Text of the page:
In relation to the risk of compromise, especially now that so much will be changing in the Family, I’ve often been reminded of and have gained faith from what the Lord said in a message in “The Ride of Your Life,” to the effect of: “If you want the assurance that you’re not compromising, look in the mirror. You’re the assurance. I can tell you to do something completely different from anything in the past, but it won’t equal compromise unless you choose to compromise in spirit.”7
The Lord might lead you to take on secular employment, but He will still expect you to not allow greed in your heart and to not compromise your spiritual values for gain. Your change journey might take you to a place where you will be living on your own, in a non-communal environment, but that doesn’t mean that you will inevitably lose the spirit of brotherhood and camaraderie with fellow Family members. Being true to your faith and values are decisions that you make, in accordance with your faith and conviction before Jesus.
In making these changes, our intention is not that the Family cools down in spirit. We want our fire, passion, and purpose to be as red-hot as ever, giving warmth and light to many. The strength of our collective light is made up of the fire within individual hearts. If we each commit to keeping our spiritual fires raging by protecting them, stoking them, and tending to them, our collective light will attract many to Jesus.
Are we compromising as an organization by making these changes? No. Though practical matters and mindsets are changing, our bedrock foundation remains strong.—Jesus, salvation, preaching the Gospel, living for the Lord, discipleship, living a godly Christian life, etc. We are changing the requirements for how we expect those things to be manifested. Or, put another way, we’re updating the way in which some of those principles are expressed in our lives. Nevertheless, our enduring Christian convictions remain the same.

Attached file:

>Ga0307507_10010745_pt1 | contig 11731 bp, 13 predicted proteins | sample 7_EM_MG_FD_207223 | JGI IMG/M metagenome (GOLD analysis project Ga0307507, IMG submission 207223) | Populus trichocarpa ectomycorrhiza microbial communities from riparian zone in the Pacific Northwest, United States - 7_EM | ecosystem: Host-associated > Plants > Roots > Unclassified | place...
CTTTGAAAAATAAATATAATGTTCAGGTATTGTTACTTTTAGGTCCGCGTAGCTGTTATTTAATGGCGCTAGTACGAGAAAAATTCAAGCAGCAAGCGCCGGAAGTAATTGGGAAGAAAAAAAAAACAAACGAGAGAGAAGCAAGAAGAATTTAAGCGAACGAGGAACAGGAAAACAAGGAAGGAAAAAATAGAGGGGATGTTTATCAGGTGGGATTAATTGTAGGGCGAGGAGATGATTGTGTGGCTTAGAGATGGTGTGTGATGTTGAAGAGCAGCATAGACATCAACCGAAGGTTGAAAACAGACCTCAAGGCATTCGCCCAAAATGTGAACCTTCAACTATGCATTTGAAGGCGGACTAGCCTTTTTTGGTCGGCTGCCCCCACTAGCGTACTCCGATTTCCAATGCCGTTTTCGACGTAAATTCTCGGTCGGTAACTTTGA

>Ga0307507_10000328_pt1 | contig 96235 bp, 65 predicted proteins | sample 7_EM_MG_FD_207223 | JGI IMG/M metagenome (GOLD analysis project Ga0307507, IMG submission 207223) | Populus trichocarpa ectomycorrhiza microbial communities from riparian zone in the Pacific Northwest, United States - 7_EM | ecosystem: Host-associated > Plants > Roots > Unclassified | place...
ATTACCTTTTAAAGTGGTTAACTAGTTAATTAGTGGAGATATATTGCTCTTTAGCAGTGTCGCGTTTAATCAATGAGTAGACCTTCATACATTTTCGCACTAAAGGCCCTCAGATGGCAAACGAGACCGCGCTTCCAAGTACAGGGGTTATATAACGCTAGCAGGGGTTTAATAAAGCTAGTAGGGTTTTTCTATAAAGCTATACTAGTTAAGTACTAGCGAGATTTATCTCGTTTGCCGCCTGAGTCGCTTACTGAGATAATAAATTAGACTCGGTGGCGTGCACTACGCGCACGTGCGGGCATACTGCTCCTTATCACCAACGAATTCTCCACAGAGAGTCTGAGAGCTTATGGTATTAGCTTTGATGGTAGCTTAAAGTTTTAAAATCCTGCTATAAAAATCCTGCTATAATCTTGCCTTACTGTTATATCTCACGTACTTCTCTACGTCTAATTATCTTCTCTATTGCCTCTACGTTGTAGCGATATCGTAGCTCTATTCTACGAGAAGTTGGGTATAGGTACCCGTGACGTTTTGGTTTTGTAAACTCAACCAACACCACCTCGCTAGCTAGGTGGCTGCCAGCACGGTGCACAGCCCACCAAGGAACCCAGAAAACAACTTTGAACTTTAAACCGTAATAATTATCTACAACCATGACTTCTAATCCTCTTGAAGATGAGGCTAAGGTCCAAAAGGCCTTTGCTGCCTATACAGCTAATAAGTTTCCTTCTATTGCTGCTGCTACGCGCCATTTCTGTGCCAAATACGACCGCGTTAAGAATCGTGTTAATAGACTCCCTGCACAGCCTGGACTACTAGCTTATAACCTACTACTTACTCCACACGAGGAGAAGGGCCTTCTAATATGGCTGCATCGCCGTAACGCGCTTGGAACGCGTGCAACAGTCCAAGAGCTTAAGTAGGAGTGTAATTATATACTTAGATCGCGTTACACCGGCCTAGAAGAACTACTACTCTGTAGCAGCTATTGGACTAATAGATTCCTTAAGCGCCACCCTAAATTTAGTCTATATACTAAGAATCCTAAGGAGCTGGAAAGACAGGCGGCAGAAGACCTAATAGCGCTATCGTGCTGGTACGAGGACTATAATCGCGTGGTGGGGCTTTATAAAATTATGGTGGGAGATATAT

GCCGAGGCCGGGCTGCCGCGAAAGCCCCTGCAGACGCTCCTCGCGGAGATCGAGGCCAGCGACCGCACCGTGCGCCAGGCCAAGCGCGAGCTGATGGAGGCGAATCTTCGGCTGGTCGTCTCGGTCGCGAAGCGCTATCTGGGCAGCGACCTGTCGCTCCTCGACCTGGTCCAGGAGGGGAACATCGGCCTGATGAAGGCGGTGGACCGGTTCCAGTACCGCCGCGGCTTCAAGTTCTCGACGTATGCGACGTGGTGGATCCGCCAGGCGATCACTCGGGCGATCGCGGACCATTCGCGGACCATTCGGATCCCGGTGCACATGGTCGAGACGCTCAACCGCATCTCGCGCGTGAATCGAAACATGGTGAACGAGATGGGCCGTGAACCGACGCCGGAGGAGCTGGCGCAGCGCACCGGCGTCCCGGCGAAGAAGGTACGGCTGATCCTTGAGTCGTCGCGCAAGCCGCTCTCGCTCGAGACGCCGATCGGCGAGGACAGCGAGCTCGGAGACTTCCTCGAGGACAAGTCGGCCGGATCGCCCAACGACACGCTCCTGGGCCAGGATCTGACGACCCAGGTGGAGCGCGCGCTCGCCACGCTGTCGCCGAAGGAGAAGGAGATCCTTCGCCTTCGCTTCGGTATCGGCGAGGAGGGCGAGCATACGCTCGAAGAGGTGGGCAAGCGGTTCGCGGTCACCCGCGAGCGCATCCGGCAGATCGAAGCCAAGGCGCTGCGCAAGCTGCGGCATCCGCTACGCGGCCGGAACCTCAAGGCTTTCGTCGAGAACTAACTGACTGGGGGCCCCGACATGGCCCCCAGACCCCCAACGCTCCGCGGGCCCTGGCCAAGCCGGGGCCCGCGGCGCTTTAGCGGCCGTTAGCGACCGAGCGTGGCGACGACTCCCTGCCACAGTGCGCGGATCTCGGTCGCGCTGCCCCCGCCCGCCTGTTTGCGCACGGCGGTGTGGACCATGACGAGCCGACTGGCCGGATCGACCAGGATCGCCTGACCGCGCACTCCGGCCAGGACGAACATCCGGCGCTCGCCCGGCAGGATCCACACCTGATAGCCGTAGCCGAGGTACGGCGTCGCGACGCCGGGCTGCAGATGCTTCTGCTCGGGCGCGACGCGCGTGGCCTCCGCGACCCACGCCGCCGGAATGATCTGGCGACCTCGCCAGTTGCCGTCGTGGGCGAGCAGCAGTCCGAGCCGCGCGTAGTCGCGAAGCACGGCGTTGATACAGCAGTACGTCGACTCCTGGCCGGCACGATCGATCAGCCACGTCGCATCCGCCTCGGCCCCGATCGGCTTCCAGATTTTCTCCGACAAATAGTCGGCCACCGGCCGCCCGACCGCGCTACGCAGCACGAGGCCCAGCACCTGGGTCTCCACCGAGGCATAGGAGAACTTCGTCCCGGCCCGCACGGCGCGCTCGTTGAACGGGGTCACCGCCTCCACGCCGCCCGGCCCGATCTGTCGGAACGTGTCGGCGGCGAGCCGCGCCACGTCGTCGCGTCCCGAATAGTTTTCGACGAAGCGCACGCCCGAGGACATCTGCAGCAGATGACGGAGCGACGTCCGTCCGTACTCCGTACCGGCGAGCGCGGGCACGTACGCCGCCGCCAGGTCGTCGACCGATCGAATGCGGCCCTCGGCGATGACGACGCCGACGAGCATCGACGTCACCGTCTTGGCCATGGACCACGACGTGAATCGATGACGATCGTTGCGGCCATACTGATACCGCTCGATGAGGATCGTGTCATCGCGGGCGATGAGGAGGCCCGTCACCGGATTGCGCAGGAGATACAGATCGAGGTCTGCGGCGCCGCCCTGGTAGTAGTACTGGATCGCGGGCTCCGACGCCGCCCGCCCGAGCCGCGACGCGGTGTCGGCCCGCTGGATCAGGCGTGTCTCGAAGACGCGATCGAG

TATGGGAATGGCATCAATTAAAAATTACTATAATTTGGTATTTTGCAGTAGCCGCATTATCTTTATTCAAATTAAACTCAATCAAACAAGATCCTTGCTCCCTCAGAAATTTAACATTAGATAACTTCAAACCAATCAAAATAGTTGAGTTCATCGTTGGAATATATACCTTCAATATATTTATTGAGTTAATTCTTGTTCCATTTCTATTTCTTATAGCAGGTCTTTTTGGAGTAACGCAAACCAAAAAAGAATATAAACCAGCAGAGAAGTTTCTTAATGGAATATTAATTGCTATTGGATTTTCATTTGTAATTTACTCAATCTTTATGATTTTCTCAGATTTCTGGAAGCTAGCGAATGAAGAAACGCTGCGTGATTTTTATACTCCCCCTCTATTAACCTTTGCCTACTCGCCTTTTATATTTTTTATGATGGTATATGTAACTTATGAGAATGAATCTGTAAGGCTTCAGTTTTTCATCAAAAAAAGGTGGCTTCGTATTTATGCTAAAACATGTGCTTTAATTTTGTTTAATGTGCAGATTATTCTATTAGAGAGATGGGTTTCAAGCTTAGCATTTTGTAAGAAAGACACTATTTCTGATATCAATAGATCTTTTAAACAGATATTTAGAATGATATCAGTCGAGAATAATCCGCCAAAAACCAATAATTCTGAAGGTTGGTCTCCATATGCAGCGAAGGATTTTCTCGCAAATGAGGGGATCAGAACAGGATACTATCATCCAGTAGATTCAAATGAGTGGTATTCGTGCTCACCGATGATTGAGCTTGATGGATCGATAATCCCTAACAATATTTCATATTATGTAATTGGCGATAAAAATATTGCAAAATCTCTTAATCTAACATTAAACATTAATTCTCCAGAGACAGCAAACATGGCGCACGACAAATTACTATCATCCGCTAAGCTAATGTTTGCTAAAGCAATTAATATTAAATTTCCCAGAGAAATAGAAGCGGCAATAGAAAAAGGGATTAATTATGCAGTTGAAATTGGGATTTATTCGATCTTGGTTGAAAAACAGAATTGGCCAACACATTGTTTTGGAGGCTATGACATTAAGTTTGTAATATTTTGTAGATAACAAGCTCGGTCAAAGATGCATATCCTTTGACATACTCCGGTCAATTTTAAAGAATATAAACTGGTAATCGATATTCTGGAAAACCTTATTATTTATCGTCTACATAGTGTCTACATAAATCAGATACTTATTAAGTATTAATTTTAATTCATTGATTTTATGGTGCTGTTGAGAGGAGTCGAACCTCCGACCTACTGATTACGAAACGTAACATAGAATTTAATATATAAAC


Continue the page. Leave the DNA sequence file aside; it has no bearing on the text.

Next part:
Will individuals compromise? We hope not, but some probably will. We will all face personal tests along these lines; that’s part of life and the faith walk. Yet if we keep Jesus at the center of our lives, even our stumbles can result in increased conviction and spiritual strength.
The question of compromise versus conviction is a matter for each person to settle with Jesus. Compromise can’t be judged solely by circumstances or practices.
The heart is where conviction lives and thrives.
Giving account to you
As the Family’s top leadership, Mama and I bear the responsibility for the changes being introduced with the change journey. We are fully aware that the scope of the changes being made will result in the Family of the future looking very different from the Family of today. We will do our best to explain why we feel such changes need to be made.
The responsibility to discover how God is leading, to make the right calls, and to give account to each of you for these monumental decisions weighs heavily on us. We have been very desperate with the Lord. We are painfully aware of the fact that this job is bigger than us, than our wisdom, our skills, or our leadership experience.
If we were going to dismantle much of the old, we had to be convinced there was no other recourse. We asked the Lord more times than I can remember if we were going in the right direction, and each time He confirmed that we should continue. As we persevered in following the Lord, the specific changes came into focus over a period of time. Perhaps the Lord knew we weren’t ready to hear it all at once.